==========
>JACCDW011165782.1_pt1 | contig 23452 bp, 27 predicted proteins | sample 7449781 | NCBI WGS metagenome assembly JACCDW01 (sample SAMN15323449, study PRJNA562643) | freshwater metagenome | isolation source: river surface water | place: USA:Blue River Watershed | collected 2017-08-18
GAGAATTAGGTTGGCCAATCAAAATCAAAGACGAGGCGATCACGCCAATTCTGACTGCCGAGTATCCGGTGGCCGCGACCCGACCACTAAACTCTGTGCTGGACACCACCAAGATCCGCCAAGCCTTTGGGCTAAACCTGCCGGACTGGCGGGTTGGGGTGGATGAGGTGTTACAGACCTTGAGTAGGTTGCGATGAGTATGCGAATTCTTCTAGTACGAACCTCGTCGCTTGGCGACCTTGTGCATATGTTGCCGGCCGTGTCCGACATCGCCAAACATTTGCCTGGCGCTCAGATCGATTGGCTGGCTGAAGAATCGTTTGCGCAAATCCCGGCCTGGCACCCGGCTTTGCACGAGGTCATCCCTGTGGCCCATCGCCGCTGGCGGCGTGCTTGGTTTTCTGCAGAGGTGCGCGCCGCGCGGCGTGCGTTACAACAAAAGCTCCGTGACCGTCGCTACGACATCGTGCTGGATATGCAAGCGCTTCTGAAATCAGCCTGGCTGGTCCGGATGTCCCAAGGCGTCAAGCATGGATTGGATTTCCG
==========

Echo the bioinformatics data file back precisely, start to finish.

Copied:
>JACCDW011165782.1_pt1 | contig 23452 bp, 27 predicted proteins | sample 7449781 | NCBI WGS metagenome assembly JACCDW01 (sample SAMN15323449, study PRJNA562643) | freshwater metagenome | isolation source: river surface water | place: USA:Blue River Watershed | collected 2017-08-18
GAGAATTAGGTTGGCCAATCAAAATCAAAGACGAGGCGATCACGCCAATTCTGACTGCCGAGTATCCGGTGGCCGCGACCCGACCACTAAACTCTGTGCTGGACACCACCAAGATCCGCCAAGCCTTTGGGCTAAACCTGCCGGACTGGCGGGTTGGGGTGGATGAGGTGTTACAGACCTTGAGTAGGTTGCGATGAGTATGCGAATTCTTCTAGTACGAACCTCGTCGCTTGGCGACCTTGTGCATATGTTGCCGGCCGTGTCCGACATCGCCAAACATTTGCCTGGCGCTCAGATCGATTGGCTGGCTGAAGAATCGTTTGCGCAAATCCCGGCCTGGCACCCGGCTTTGCACGAGGTCATCCCTGTGGCCCATCGCCGCTGGCGGCGTGCTTGGTTTTCTGCAGAGGTGCGCGCCGCGCGGCGTGCGTTACAACAAAAGCTCCGTGACCGTCGCTACGACATCGTGCTGGATATGCAAGCGCTTCTGAAATCAGCCTGGCTGGTCCGGATGTCCCAAGGCGTCAAGCATGGATTGGATTTCCG